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  • The OWL Web Ontology Language is intended to be used when the information contained in documents needs to be processed by applications, as opposed to situations where the content only needs to be presented to humans.
  • OWL is an XML application, i.e. a vocabulary extension of RDF and it is seen as major element of the semantic web framework.
  • “The OWL Web Ontology Language is designed for use by applications that need to process the content of information instead of just presenting information to humans. OWL facilitates greater machine interpretability of Web content than that supported by XML, RDF, and RDF Schema (RDF-S) by providing additional vocabulary along with a formal semantics. Full” (OWL Web Ontology Language Overview, retrieved 16:04, 23 November 2006 (MET))


OWL has three increasingly-expressive sublanguages: OWL Lite, OWL DL, and OWL. According to [Wikipedia],

  • OWL Lite allows to define a classification hierarchy and simple constraints.
  • OWL DL allows maximum expressiveness while retaining computational completeness (all conclusions are guaranteed to be computed) and decidability (all computations will finish in finite time). In other words, OWL DL includes all OWL language constructs, but they can be used only under certain restrictions. OWL DL is related to Wikipedia:description logic.
  • OWL Full is meant for users who want maximum expressiveness and the syntactic freedom of RDF with no computational guarantees.


(not tested for real so far by DSchneider .... )

  • Model Futures OWL Editor An OWL Editing tool with XMI(UML), ErWin(TM), and Thesaurus Descriptor import capabilities (Win 2000/XP/Vista, Beta, Freeware)
  • SWOOP, A Hypermedia-based Featherweight OWL Ontology Editor. It is meant for rapid and easy browsing and development of OWL ontologie. (Freeware)
Special purpose
  • ConceptVISTA, An OWL-based formalization of the [[DualPlus Toolkit | DualPLUS learning activities taxonomy], but it also can be used for other ontologies.
  • GeoVISTA Studio is the GeoVISTA Center's core software, an open software development environment designed for geospatial data. Studio allows users to quickly build applications for geocomputation and geographic visualization, with no programming required.

OWL in education

OWL to enhance information retrieval

Here is a hypothetical example provided by Clark et al. (2004).

To see how OWL can be used, we return to our earlier example. Suppose the C.P. Snow Society wants to organize its bibliographic information already encoded in RDF. To take a simple example, they would like to distinguish between works by Snow and works about him. In OWL, we can express these concepts using class expressions, in particular, restrictions on the various properties a work has. For example, the class of work by C.P. Snow is just the set of work which have http://www.cpsnow.org/cpsnow (the person designated by this URI) as their dc:author, while the class of works by C.P. Snow is just the set of works which have http://www.cpsnow.org/cpsnow as (one of) their dc:subject(s). We can easily express these definitions in OWL, give names to these concepts (e.g., http://www.cpsnow.org/ WorksByCPSnow and http://www.cpsnow.org/ WorksAboutCPSnow and expect an OWL system to correctly infer which works we've already described fall into which class. The C.P. Snow society can build upon these concepts to express the distinction between works and articles solely written by Snow and collaborative works (e.g., by defining WorksByOnlySnow as a subclass of WorksByCPSnow where there is only one author, and CollaborationsWithSnow as the subclass of WorksByCPSnow where there is at least one author who isn't snow).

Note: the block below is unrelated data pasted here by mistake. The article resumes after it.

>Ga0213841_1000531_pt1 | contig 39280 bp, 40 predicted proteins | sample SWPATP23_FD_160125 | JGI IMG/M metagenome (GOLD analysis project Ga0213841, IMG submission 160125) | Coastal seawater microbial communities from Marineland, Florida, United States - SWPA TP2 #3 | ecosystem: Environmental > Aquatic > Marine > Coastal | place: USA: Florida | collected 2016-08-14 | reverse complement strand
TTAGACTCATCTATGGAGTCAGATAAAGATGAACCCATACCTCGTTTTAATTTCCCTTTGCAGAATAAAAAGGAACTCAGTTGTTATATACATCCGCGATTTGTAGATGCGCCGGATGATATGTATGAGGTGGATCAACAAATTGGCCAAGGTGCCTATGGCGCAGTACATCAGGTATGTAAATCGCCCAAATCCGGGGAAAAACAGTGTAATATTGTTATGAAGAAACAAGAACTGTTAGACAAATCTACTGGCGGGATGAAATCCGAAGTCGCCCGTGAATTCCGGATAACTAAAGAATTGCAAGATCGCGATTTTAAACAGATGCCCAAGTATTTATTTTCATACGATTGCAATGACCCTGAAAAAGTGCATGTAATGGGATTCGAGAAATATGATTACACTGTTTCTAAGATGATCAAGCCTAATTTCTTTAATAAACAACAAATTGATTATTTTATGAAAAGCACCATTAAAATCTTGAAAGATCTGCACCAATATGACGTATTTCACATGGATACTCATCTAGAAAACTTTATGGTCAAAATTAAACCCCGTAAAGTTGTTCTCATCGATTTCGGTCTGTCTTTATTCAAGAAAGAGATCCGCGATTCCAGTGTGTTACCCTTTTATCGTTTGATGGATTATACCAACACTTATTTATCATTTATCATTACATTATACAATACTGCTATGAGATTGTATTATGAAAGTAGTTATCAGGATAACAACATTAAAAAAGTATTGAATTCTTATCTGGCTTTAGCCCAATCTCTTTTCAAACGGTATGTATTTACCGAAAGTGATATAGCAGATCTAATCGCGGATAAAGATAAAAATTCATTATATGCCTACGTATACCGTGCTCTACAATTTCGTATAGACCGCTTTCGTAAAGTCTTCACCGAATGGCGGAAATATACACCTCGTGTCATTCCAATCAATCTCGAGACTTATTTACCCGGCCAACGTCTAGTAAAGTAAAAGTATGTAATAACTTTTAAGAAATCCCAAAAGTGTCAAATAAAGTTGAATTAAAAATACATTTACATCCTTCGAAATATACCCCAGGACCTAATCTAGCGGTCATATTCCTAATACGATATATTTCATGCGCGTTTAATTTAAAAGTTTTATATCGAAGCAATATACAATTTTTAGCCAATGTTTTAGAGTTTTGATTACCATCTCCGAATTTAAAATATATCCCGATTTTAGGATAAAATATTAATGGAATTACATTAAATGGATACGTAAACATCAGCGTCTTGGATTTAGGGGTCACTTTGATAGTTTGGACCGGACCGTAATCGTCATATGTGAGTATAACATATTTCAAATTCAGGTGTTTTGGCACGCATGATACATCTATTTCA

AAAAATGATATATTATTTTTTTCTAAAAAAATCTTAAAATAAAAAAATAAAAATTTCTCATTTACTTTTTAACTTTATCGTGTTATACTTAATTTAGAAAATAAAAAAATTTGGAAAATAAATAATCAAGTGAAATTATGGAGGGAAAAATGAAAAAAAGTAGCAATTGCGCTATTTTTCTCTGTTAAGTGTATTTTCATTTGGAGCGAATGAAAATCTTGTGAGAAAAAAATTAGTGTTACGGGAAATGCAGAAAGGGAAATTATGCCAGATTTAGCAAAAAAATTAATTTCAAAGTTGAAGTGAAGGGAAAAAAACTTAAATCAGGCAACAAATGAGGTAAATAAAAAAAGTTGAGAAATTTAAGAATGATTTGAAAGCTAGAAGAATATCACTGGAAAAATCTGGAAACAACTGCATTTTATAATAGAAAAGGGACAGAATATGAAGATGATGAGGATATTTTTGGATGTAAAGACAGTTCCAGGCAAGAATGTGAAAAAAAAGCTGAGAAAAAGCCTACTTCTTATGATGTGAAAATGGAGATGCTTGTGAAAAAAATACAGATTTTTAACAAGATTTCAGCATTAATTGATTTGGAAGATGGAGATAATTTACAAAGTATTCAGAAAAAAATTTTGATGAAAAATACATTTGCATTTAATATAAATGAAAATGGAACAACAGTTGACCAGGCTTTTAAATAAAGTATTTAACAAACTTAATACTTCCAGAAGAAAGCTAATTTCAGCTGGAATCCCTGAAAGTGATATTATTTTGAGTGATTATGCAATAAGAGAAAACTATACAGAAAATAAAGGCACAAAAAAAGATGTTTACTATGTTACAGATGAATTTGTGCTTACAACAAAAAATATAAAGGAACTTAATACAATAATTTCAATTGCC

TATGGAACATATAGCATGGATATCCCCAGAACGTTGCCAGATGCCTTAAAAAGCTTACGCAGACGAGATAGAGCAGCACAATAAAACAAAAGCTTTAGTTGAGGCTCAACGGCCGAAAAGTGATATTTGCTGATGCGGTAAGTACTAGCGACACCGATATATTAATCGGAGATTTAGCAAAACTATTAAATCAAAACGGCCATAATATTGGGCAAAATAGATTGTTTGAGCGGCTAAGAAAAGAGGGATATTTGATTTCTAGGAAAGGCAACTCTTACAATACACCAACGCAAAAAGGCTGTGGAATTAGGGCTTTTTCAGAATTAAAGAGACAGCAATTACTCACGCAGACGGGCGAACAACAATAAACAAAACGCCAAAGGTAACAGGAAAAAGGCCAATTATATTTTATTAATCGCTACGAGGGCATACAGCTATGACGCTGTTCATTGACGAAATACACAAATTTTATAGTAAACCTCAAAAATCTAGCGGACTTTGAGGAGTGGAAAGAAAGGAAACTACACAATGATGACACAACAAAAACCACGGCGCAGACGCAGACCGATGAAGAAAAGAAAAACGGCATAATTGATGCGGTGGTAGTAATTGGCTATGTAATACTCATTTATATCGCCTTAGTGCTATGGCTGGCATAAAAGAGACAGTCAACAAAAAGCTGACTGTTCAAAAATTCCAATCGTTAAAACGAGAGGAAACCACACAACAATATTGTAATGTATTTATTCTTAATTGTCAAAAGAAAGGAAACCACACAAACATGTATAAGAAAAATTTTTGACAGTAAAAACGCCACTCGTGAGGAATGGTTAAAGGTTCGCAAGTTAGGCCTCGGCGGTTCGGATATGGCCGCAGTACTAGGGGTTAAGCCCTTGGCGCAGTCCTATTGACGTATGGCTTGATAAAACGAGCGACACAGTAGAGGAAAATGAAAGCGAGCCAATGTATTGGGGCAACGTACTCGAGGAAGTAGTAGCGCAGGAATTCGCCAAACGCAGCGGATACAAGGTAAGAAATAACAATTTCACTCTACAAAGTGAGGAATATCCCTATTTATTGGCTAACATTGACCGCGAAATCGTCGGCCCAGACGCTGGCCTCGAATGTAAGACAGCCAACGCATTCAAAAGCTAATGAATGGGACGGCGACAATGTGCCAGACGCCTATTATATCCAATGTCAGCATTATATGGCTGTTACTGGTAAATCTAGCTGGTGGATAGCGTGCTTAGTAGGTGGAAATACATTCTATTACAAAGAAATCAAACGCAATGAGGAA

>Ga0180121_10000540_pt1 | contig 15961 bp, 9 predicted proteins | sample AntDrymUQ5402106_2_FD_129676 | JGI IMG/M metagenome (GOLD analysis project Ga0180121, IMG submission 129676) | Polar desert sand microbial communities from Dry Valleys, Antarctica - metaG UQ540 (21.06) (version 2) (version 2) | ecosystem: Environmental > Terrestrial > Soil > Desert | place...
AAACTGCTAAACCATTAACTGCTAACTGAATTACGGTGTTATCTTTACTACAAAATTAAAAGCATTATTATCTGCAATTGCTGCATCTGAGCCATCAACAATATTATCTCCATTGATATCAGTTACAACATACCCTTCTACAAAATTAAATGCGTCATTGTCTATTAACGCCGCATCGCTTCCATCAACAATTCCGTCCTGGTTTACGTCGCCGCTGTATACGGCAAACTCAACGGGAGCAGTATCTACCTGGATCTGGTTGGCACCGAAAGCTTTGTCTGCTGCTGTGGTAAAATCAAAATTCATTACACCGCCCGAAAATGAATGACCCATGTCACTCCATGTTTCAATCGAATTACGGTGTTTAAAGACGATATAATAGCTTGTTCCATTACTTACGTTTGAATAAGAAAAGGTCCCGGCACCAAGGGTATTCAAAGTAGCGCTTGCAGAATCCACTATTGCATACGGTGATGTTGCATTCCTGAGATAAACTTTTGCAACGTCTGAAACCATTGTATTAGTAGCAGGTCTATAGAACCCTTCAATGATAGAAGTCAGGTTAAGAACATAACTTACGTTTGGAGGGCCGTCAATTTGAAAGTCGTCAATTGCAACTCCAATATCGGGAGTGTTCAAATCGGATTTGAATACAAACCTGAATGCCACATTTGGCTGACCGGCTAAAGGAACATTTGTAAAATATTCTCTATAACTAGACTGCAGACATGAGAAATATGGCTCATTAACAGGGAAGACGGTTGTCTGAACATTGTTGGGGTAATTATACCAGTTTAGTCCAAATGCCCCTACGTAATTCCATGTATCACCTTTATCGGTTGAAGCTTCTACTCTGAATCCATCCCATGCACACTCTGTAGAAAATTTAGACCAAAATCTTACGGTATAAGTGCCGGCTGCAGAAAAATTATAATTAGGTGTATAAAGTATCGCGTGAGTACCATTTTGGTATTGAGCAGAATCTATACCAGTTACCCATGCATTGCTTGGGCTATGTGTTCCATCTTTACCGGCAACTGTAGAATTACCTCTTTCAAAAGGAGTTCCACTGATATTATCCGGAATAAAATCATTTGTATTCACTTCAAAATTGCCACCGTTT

While helpful for organizing the C.P. Snow society's Web site, such an ontology only becomes interesting, and only become a true Web ontology, when it is published on the Web for all and sundry to examine, use, extend, or dispute, along with the facts (expressed in RDF) the ontology is meant to organize. Anyone, anywhere on the Web could then take the facts and impose an alternative or rival organization upon them, or take both the facts and the ontology and refine the ontology to greater detail. In this way, the Semantic Web enables non-coordiated (and even non-cooperative) collaboration about a domain of discourse, one in which the conceptual work is aided and abetted by programs. Not only will our Web Agents find and aggregate information from the Web (and without fragile and error prone "scraping" of HTML pages), but they will be able to give some initial guidance about whether certain aggregations make sense.
OWL as formalism for an educational modeling language
OWL in qualitative data analysis
  • To improve CAQDAS software, i.e. add reasoning capactities to the current coding / retrieval tools. At the same time also enhance representation schemes (i.e. relations and values instead of simple tags).


OWL standards documents
Short tutorials and introductions
  • Lapique, Francis, Le langage d’ontologie Web OWL, Ecole polytechnique fédérale de Lausanne, Flash Informatique (FI), FI 8/06. HTML.


  • Antoniou, Grigoris; Frank van Harmelen (2004). A Semantic Web Primer, The MIT Press, Cambridge, Massachusetts, April 2004, ISBN 0-262-01210-3. See also the Book Website. It includes presentations, examples, links etc.
  • Clark, K., Parsia, B. and Hendler, J. (2004). Will the Semantic Web Change Education? Journal of Interactive Media in Education, 2004 (3). Special Issue on the Educational Semantic Web. ISSN:1365-893X www-jime.open.ac.uk/2004/3 (HTML)